Screening for Prostate Cancer
Michael Jubinville, MPH
Screening can help to find cancer before it causes symptoms. There are screening tests for prostate cancer. The goal is to find cancer that has a high risk of spreading before it spreads.
There is not a standard test to screen for prostate cancer. Two common tests are listed below.
Prostate Specific Antigen
Prostate specific antigen (PSA) is made by the prostate. It can be measured with a blood test. Levels can increase with prostate cancer. It can also increase because of:
Age, race, and other things can affect your PSA levels. Your doctor will look at all of these factors when looking at the PSA levels. If the level is abnormal for you, other tests may be done. A prostate biopsy is often the next step. It will remove a piece of prostate for testing to look for cancer.
Digital Rectal Exam
The prostate sits near the rectum. The doctor can feel the prostate through the wall of the rectum. This type of exam is called digital rectal exam (DRE). The health care provider inserts a gloved finger into the rectum. They use gentle pressure to feel for problems in the prostate. The US Preventive Services Task does not recommend DRE as a screening test. It may instead be used after an abnormal PSA test or symptoms.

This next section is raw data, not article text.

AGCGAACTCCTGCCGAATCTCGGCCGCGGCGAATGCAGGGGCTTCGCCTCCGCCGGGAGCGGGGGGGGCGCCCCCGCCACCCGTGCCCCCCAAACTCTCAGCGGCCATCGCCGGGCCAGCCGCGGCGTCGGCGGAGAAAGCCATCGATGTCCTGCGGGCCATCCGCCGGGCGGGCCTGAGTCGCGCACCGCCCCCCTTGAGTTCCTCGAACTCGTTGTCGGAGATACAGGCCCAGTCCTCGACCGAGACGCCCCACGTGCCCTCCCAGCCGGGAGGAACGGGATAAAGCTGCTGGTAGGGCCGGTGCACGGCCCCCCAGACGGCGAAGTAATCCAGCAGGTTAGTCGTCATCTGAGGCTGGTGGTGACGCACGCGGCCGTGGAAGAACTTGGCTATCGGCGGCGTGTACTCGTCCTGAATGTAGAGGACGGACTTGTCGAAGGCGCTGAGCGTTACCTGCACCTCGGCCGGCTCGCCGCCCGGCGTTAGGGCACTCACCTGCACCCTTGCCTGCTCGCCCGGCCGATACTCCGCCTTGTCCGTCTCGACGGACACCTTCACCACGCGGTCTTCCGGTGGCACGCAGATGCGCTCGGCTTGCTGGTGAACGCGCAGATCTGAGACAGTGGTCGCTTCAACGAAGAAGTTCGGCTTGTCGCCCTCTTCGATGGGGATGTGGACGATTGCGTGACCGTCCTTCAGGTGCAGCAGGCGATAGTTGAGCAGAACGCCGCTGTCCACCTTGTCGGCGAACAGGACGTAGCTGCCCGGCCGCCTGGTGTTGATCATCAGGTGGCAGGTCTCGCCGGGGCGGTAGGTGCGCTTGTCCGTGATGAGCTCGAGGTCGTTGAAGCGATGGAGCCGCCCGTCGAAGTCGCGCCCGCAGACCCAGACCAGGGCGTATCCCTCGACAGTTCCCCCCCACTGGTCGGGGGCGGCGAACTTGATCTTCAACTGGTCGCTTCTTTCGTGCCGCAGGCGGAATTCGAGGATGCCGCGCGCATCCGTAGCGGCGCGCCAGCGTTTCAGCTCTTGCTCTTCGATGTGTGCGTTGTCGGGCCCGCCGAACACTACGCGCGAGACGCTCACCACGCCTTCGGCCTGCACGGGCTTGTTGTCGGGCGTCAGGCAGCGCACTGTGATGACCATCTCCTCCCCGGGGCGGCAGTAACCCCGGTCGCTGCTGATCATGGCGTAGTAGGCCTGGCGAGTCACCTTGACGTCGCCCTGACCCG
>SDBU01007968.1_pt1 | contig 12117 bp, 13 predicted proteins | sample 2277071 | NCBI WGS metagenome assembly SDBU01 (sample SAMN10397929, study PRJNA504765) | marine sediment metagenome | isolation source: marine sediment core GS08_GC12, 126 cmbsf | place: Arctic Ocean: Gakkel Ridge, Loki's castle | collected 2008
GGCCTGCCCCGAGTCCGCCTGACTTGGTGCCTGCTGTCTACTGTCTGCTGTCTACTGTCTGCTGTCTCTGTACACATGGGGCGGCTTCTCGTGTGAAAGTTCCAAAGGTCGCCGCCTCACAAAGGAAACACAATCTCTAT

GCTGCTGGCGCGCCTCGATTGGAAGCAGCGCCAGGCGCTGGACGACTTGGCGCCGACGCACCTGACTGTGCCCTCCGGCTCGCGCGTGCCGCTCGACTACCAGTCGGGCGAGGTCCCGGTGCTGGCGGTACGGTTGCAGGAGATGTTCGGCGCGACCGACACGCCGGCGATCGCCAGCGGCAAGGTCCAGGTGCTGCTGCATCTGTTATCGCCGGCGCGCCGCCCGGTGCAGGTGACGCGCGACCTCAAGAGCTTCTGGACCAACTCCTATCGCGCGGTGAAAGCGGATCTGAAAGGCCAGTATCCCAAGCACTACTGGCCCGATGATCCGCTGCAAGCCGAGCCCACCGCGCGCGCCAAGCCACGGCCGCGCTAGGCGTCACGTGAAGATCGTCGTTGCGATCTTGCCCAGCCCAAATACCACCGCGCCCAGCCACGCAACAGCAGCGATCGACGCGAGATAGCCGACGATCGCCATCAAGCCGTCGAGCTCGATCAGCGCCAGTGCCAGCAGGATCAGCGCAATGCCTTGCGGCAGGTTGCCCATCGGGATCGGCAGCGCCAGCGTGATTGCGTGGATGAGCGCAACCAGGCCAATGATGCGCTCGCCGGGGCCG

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Prostate cancer screening. EBSCO DynaMed website. Available at: https://www.dynamed.com/prevention/prostate-cancer-screening. Updated August 23, 2019. Accessed December 18, 2019.
Prostate cancer screening—patient version. National Cancer Institute website. Available at: https://www.cancer.gov/types/prostate/patient/prostate-screening-pdq. Updated April 10, 2019. Accessed December 18, 2019.
What tests can detect prostate cancer early? American Cancer Society website. Available at: https://www.cancer.org/cancer/prostate-cancer/early-detection/tests.html. Updated August 1, 2019. Accessed December 18, 2019.
4/1/2014 DynaMed Systematic Literature Surveillance https://www.dynamed.com/quality-improvement/choosing-wisely: Choosing Wisely. EBSCO DynaMed website. Updated October 18, 2018. Accessed October 29, 2018.
Last reviewed December 2019 by EBSCO Medical Review Board Nicole Meregian, PA
Last Updated: 12/1/2020
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